5. Blumenschein GR Jr, Mills GB, Gonzalez-Angulo AM. Targeting the hepatocyte growth factor-cMET axis in cancer therapy. J Clin Oncol. 2012; 30:3287–96.

6. Peters S, Adjei AA. MET: a promising anticancer therapeutic target. Nat Rev Clin Oncol. 2012; 9:314–26.

7. Furge KA, Zhang YW, Vande Woude GF. Met receptor tyrosine kinase: enhanced signaling through adapter proteins. Oncogene. 2000; 195582–9.

8. Rosário M, Birchmeier W. How to make tubes: signaling by the Met receptor tyrosine kinase. Trends Cell Biol. 2003; 13:328–35.

9. Gentile A, Trusolino L, Comoglio PM. The Met tyrosine kinase receptor in development and cancer. Cancer Metastasis Rev. 2008; 27:85–94.

10. Zhang YW, Su Y, Volpert OV, Vande Woude GF. Hepatocyte growth factor/scatter factor mediates angiogenesis through positive VEGF and negative thrombospondin 1 regulation. Proc Natl Acad Sci USA. 2003; 100:12718–23.

11. Kentsis A, Reed C, Rice KL, Sanda T, Rodig SJ, Tholouli E, Christie A, Valk PJ, Delwel R, Ngo V, Kutok JL, Dahlberg SE, Moreau LA, et al. Autocrine activation of the MET receptor tyrosine kinase in acute myeloid leukemia. Nat Med. 2012; 18:1118–22.

12. Danilkovitch-Miagkova A, Zbar B. Dysregulation of Met receptor tyrosine kinase activity in invasive tumors. J Clin Invest. 2002; 109:863–7.

13. Yan S, Jiao X, Zou H, Li K. Prognostic significance of c-Met in breast cancer: a meta-analysis of 6010 cases. Diagn Pathol. 2015; 10:62.

14. Kim JH, Kim HS, Kim BJ, Jang HJ, Lee J. Prognostic value of c-Met overexpression in hepatocellular carcinoma: a meta-analysis and review. Oncotarget. 2017. https://doi.org/10.18632/oncotarget.20087. [Epub ahead of print].

15. Yu S, Yu Y, Zhao N, Cui J, Li W, Liu T. C-Met as a prognostic marker in gastric cancer: a systematic review and meta-analysis. PLoS One. 2013; 8:e79137.

16. Liu Y, Yu XF, Zou J, Luo ZH. Prognostic value of c-Met in colorectal cancer: a meta-analysis. World J Gastroenterol. 2015; 21:3706–10.

17. Kim JH, Kim BJ, Kim HS. Clinicopathological impacts of high c-Met expression in renal cell carcinoma: a meta-analysis and review. Oncotarget. 2017. https://doi.org/10.18632/oncotarget.20796. [Epub ahead of print].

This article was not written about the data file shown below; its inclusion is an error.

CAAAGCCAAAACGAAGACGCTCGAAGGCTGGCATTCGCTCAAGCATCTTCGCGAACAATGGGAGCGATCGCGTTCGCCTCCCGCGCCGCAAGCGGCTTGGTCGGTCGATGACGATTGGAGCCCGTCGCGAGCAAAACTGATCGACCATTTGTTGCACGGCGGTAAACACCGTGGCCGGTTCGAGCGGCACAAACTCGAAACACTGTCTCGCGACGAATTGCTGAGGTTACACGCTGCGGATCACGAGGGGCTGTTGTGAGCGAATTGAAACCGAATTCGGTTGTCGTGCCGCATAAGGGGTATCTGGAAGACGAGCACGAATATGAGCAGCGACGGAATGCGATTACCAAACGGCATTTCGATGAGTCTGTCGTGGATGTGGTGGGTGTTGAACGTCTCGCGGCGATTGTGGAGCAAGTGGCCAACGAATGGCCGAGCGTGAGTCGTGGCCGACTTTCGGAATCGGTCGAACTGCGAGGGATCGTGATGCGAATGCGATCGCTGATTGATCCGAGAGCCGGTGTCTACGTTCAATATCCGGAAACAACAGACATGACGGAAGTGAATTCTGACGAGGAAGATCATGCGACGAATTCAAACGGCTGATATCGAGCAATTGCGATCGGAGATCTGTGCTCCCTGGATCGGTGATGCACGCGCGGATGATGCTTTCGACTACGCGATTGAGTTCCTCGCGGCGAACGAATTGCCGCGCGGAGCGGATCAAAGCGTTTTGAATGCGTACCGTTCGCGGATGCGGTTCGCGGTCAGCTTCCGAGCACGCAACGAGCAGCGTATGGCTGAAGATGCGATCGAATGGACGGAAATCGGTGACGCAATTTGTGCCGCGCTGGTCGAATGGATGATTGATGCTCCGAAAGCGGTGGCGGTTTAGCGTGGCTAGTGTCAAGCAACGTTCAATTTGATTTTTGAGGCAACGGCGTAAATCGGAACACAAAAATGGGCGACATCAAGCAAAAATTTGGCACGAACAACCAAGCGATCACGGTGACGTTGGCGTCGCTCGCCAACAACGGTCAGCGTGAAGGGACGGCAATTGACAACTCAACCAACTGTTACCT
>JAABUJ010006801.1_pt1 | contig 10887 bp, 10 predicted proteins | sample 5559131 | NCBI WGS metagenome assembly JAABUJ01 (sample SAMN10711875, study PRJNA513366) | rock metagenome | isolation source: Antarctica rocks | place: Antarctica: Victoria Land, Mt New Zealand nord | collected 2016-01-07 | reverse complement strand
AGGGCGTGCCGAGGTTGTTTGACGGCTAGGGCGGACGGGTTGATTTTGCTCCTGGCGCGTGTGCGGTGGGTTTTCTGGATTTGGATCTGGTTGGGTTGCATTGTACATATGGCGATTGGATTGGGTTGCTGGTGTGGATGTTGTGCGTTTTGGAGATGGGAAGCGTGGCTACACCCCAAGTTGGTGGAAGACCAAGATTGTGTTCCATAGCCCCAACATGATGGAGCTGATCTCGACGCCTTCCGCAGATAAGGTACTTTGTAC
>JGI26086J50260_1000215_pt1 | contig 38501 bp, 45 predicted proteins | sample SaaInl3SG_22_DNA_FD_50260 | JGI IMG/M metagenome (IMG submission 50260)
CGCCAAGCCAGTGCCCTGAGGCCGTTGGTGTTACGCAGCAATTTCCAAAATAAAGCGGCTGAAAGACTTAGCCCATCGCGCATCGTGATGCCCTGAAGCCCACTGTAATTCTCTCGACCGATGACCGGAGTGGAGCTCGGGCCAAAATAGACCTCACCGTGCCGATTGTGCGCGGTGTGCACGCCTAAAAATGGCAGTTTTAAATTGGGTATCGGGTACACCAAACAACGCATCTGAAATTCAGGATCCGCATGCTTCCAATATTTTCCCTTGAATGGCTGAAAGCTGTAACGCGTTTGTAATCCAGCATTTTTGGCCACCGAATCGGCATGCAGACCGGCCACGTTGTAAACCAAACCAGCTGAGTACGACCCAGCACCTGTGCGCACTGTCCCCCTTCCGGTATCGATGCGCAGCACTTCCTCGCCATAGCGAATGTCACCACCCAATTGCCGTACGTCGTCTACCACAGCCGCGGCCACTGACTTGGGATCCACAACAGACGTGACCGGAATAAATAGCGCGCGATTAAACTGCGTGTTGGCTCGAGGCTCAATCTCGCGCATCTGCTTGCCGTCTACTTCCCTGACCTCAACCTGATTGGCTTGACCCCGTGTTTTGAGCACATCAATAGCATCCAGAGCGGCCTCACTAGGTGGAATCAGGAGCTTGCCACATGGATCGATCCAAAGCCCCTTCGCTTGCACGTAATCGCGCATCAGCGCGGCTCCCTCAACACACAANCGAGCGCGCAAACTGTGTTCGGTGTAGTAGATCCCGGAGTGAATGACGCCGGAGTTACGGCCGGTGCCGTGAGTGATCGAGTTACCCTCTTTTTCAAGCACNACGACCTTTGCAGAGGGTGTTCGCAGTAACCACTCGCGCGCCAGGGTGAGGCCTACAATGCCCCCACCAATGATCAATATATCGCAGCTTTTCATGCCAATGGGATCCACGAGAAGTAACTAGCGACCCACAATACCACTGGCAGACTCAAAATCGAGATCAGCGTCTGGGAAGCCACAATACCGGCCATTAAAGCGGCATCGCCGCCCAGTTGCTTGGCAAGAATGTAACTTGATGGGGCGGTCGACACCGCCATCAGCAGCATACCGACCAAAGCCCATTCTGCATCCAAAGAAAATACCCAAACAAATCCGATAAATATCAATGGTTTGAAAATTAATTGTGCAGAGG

18. Kim JH, Kim HS, Kim BJ, Lee J, Jang HJ. Prognostic value of c-Met overexpression in pancreatic adenocarcinoma: a meta-analysis. Oncotarget. 2017. https://doi.org/10.18632/oncotarget.20392. [Epub ahead of print].

19. Pyo JS, Kang G, Cho WJ, Choi SB. Clinicopathological significance and concordance analysis of c-MET immunohistochemistry in non-small cell lung cancers: A meta-analysis. Pathol Res Pract. 2016; 212:710–6.

20. Beau-Faller M, Ruppert AM, Voegeli AC, Neuville A, Meyer N, Guerin E, Legrain M, Mennecier B, Wihlm JM, Massard G, Quoix E, Oudet P, Gaub MP. MET gene copy number in non-small cell lung cancer: molecular analysis in a targeted tyrosine kinase inhibitor naïve cohort. J Thorac Oncol. 2008; 3:331–9.

21. Masuya D, Huang C, Liu D, Nakashima T, Kameyama K, Haba R, Ueno M, Yokomise H. The tumour-stromal interaction between intratumoral c-Met and stromal hepatocyte growth factor associated with tumour growth and prognosis in non-small-cell lung cancer patients. Br J Cancer. 2004; 90:1555–62.

22. Cappuzzo F, Marchetti A, Skokan M, Rossi E, Gajapathy S, Felicioni L, Del Grammastro M, Sciarrotta MG, Buttitta F, Incarbone M, Toschi L, Finocchiaro G, Destro A, et al. Increased MET gene copy number negatively affects survival of surgically resected non-small-cell lung cancer patients. J Clin Oncol. 2009; 27:1667–74.

23. Lai AZ, Abella JV, Park M. Crosstalk in Met receptor oncogenesis. Trends Cell Biol. 2009; 19:542–51.

24. Turke AB, Zejnullahu K, Wu YL, Song Y, Dias-Santagata D, Lifshits E, Toschi L, Rogers A, Mok T, Sequist L, Lindeman NI, Murphy C, Akhavanfard S, et al. Preexistence and clonal selection of MET amplification in EGFR mutant NSCLC. Cancer Cell. 2010; 17:77–88.

25. Engelman JA, Zejnullahu K, Mitsudomi T, Song Y, Hyland C, Park JO, Lindeman N, Gale CM, Zhao X, Christensen J, Kosaka T, Holmes AJ, Rogers AM, et al. MET amplification leads to gefitinib resistance in lung cancer by activating ERBB3 signaling. Science. 2007; 316:1039–43.

26. Xu L, Kikuchi E, Xu C, Ebi H, Ercan D, Cheng KA, Padera R, Engelman JA, Jänne PA, Shapiro GI, Shimamura T, Wong KK. Combined EGFR/MET or EGFR/HSP90 inhibition is effective in the treatment of lung cancers codriven by mutant EGFR containing T790M and MET. Cancer Res. 2012; 72:3302–11.